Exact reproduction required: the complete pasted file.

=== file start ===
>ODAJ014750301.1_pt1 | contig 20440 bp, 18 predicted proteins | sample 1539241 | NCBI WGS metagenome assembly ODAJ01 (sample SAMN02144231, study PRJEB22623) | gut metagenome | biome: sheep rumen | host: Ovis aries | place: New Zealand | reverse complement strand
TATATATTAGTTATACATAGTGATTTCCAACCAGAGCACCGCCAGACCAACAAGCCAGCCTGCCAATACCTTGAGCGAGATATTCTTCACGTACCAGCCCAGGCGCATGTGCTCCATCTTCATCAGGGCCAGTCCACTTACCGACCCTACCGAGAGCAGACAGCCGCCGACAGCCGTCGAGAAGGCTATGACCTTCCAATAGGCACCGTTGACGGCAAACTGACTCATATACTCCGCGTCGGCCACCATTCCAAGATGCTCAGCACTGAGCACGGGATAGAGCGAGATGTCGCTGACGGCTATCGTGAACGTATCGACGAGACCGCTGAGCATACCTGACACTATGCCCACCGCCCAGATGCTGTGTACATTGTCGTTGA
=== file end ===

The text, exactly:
>ODAJ014750301.1_pt1 | contig 20440 bp, 18 predicted proteins | sample 1539241 | NCBI WGS metagenome assembly ODAJ01 (sample SAMN02144231, study PRJEB22623) | gut metagenome | biome: sheep rumen | host: Ovis aries | place: New Zealand | reverse complement strand
TATATATTAGTTATACATAGTGATTTCCAACCAGAGCACCGCCAGACCAACAAGCCAGCCTGCCAATACCTTGAGCGAGATATTCTTCACGTACCAGCCCAGGCGCATGTGCTCCATCTTCATCAGGGCCAGTCCACTTACCGACCCTACCGAGAGCAGACAGCCGCCGACAGCCGTCGAGAAGGCTATGACCTTCCAATAGGCACCGTTGACGGCAAACTGACTCATATACTCCGCGTCGGCCACCATTCCAAGATGCTCAGCACTGAGCACGGGATAGAGCGAGATGTCGCTGACGGCTATCGTGAACGTATCGACGAGACCGCTGAGCATACCTGACACTATGCCCACCGCCCAGATGCTGTGTACATTGTCGTTGA